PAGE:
Primary immunity

Why are some people's immune systems better able to fight off SARS-CoV-2?

Theme Lead: Professor Tracy Hussell, Professor of Inflammatory Disease at the University of Manchester


It is estimated that millions of people within the UK have been infected with SARS-CoV-2, the virus that causes COVID-19. It has proven to be highly contagious and difficult to control, however it is clear that there is a lot of variability in how the virus affects each person – some catch it without ever knowing, remaining asymptomatic as their immune system successfully fights off the infection, whereas others are unable to do so, becoming seriously unwell or possibly dying as a result.

Over the last few months, many research centres around the world and in the UK have been collecting data on COVID-19 patients, largely during the primary wave of infection in the first half of the year. After looking into this data, it quickly became clear that we need to learn more about the specific ways that the immune system responds to the virus. For example, researchers saw low counts of one type of white blood cell but high activation levels of others, and very high levels of inflammation. 

By working collaboratively, across research centres, scientists that are a part of UK-CIC will be able to pool their data and look at how differences in immune response relate to how well a patient copes with infection. This will also include differences across subgroups, such as BAME patients or those with comorbidities like obesity or cardiovascular disease, to see how pre-existing health differences can affect patient outcomes. 

Thanks to the consortium’s collaborative nature, the researchers have access to a wealth of resources to answer these questions. This includes tissue samples collected over the course of the outbreak, including from patients in high risk groups or BAME backgrounds. The researchers also plan to recruit new patients, through local hospital admissions (linked to sister project ISARIC-4C), community sampling, and a ‘track and study’ system.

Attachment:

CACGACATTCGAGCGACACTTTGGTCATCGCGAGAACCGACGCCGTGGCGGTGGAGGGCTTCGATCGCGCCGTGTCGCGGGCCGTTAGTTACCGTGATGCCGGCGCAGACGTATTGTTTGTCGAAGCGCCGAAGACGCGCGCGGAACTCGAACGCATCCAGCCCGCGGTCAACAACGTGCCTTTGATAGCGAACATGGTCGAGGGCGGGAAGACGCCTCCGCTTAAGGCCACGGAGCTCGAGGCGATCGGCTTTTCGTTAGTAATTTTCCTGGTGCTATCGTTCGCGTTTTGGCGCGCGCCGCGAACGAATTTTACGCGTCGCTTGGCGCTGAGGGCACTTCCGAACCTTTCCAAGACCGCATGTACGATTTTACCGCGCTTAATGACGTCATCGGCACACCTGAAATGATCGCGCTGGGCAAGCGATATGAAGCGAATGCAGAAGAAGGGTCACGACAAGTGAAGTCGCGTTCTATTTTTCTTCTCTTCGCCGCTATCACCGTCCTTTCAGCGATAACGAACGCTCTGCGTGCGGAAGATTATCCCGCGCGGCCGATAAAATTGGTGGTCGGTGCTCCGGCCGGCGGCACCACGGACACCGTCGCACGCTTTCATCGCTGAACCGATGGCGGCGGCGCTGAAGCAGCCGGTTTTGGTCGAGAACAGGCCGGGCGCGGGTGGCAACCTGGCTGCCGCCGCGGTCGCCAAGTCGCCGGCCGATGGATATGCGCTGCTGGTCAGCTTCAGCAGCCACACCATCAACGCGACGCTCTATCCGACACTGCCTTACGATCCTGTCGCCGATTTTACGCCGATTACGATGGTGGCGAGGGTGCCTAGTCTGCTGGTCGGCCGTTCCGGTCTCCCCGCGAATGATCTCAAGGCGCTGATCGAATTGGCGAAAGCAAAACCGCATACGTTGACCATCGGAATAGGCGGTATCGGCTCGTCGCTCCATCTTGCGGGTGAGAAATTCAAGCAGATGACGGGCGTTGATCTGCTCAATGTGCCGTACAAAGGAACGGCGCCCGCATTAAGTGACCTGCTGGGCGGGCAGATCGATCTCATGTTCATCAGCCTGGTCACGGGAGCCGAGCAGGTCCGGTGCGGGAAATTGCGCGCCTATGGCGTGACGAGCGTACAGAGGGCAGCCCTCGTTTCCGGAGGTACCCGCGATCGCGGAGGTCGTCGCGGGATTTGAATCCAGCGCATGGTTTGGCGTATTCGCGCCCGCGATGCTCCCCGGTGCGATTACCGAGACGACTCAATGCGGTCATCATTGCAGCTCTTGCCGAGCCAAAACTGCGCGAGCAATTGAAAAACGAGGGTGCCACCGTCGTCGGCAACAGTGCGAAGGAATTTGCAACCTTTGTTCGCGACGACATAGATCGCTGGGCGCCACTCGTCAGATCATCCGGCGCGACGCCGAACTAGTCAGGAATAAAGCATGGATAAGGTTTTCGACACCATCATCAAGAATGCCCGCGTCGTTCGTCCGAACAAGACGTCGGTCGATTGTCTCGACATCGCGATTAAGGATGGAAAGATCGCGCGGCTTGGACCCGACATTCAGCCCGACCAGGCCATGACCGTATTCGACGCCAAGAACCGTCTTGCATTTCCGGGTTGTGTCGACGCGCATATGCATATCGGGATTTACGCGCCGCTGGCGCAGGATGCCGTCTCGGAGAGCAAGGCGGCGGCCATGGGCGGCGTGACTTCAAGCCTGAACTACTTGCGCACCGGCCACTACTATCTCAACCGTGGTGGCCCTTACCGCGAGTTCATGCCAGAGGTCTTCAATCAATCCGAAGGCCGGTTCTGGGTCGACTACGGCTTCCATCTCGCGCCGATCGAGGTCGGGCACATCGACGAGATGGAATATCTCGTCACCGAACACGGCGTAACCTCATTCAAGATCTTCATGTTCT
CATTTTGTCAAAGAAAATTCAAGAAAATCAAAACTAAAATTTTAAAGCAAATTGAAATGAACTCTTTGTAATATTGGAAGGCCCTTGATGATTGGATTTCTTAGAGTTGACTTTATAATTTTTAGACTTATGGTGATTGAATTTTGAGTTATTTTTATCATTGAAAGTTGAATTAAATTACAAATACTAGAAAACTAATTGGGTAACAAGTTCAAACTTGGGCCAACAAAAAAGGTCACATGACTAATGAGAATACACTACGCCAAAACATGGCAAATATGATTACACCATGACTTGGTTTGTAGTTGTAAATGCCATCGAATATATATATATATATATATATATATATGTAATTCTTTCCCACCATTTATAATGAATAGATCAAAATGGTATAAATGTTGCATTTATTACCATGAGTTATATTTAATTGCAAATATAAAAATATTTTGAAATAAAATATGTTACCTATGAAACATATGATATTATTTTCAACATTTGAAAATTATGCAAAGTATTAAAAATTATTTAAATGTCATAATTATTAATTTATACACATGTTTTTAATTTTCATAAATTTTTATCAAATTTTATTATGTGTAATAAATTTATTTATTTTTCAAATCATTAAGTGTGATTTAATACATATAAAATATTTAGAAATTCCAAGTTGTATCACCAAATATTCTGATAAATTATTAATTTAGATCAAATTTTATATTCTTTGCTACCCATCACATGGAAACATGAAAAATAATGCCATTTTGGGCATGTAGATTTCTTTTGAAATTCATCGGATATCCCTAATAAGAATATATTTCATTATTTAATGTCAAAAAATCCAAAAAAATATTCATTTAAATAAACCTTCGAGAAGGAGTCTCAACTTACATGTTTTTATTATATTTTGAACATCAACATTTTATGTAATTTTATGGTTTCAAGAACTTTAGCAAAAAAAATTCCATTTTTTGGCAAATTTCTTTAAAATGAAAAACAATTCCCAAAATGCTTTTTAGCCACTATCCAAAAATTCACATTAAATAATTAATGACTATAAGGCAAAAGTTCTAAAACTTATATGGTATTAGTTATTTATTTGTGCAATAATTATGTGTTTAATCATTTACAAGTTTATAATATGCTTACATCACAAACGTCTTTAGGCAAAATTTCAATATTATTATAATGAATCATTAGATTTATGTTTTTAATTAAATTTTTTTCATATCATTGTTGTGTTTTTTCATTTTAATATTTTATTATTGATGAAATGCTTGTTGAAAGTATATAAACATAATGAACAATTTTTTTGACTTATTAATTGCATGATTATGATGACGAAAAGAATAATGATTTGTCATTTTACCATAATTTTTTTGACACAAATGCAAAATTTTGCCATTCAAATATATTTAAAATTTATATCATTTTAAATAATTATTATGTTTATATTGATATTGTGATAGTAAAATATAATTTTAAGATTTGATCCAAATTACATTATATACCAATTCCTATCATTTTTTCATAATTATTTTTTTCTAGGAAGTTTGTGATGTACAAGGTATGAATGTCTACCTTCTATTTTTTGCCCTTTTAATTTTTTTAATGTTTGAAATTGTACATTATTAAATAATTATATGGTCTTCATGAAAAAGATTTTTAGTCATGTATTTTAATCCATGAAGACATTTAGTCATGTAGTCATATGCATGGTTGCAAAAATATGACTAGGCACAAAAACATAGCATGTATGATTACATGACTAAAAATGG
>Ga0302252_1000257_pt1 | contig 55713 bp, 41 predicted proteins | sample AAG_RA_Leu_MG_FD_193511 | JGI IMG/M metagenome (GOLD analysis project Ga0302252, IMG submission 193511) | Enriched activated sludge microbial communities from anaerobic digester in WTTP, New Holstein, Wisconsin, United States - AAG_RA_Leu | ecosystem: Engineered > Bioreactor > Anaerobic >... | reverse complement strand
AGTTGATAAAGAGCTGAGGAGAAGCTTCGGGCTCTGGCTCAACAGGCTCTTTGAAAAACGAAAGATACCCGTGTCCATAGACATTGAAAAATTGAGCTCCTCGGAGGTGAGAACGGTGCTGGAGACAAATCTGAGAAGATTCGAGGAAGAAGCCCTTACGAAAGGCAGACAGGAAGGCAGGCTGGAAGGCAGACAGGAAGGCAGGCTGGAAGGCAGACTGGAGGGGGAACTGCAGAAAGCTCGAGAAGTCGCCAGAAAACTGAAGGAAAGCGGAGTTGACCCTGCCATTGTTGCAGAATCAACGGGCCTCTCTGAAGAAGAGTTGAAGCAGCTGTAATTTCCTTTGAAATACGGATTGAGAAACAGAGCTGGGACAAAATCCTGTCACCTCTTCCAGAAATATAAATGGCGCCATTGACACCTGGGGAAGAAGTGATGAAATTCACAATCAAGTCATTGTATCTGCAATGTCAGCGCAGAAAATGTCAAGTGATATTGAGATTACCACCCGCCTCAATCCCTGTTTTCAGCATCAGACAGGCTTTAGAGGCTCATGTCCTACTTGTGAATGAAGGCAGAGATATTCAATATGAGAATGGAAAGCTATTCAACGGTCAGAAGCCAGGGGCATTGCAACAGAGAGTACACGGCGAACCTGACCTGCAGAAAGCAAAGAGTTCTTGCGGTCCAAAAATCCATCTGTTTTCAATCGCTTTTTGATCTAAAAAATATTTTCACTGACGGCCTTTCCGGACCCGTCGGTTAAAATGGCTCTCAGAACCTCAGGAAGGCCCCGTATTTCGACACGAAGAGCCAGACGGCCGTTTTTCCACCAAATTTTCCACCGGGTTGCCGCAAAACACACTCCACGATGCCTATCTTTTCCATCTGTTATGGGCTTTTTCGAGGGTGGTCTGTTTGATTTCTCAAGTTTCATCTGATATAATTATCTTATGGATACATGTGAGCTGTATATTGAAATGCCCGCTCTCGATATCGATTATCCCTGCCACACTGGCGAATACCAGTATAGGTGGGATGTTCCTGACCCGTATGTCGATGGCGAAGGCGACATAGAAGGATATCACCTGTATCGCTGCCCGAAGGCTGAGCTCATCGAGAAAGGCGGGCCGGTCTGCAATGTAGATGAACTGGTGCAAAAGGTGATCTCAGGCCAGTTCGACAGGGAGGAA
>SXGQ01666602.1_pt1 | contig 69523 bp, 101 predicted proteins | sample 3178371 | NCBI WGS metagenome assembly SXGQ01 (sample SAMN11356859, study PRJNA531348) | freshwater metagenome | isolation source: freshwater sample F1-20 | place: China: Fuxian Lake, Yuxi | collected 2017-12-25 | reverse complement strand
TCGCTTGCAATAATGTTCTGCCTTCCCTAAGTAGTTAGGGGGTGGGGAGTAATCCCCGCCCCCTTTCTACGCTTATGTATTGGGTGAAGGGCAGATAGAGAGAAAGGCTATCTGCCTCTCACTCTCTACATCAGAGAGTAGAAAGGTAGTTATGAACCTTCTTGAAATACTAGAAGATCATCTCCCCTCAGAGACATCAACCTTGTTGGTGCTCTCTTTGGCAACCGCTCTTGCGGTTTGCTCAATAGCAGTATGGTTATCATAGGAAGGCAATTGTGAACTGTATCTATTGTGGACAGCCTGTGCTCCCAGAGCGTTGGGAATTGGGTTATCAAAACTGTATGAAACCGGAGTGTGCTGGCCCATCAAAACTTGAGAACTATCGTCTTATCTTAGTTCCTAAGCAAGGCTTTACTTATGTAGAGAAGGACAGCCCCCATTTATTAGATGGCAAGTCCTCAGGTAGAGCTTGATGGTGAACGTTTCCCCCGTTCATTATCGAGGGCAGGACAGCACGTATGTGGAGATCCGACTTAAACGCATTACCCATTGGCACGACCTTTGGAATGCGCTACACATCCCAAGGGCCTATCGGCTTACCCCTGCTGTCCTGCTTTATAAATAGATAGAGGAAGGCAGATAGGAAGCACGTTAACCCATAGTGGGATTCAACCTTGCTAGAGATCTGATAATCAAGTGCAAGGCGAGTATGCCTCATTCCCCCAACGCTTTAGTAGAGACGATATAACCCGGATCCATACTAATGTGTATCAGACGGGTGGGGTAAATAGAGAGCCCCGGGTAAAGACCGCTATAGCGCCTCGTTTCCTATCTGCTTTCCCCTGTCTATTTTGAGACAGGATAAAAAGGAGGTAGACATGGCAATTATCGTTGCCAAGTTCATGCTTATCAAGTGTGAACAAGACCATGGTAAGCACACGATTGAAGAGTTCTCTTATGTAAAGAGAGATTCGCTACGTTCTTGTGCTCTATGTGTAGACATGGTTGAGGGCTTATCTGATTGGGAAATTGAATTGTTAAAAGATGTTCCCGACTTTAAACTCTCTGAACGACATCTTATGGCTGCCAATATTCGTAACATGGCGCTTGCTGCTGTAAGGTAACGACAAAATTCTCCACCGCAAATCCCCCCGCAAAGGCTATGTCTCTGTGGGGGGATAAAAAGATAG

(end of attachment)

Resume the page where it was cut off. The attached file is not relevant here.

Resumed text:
Within this theme, the consortium has identified three outstanding questions:

 

1.   How does the function of the immune system in the blood affect the likelihood of severe infection?

The aim is to bring together all of the information collected that identifies the types of immune cells present in severe COVID-19 patients. Researchers will use a specialised computer programme and machine learning to combine this data, which will come from six different research centres. The hope is to establish a clear example of the immune response and the specific cells present during a SARS-CoV-2 infection, that other researchers can compare their work to in further study.

 

2.   How has the immune system responded in someone who presents asymptomatically or with only mild symptoms?

Most people infected with SARS-CoV-2 do not suffer serious infection, in fact many are asymptomatic and may be completely unaware that they ever came into contact with it. Understandably, many of the research efforts so far have focused on those with severe COVID-19, in an effort to quickly help those hospitalised with the virus. As a consequence, we know relatively little about the immune response of those who successfully fight off the infection. 

UK-CIC has identified more than 250 asymptomatic or mild cases within healthcare workers or the community, and continues to recruit more patients as they are identified. The aim of this study is to compare the immune responses of these patients with those who experience severe symptoms, and identify what specific aspects of their immune systems meant they could fight off the virus.

 

3.   What does the immune response to the virus look like on a detailed, cellular level?

Some early studies have found a range of unique features of how the immune system responds to SARS-CoV-2. Researchers answering this question will use a number of techniques to look at these in further detail, and combine the skills and resources of many different centres across the UK. 


Research into this first theme will deliver the largest meta-analysis of the immune system and its response to SARS-CoV-2 in the world. The results will be crucial and inform our understanding of disease severity, how infection develops in the body, and what types of treatment might be useful as a result. The immune system understanding achieved could also be used in treatment analysis and vaccine trials.

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Photo of Professor Tracy Hussell
Professor Tracy Hussell, Theme 1 Lead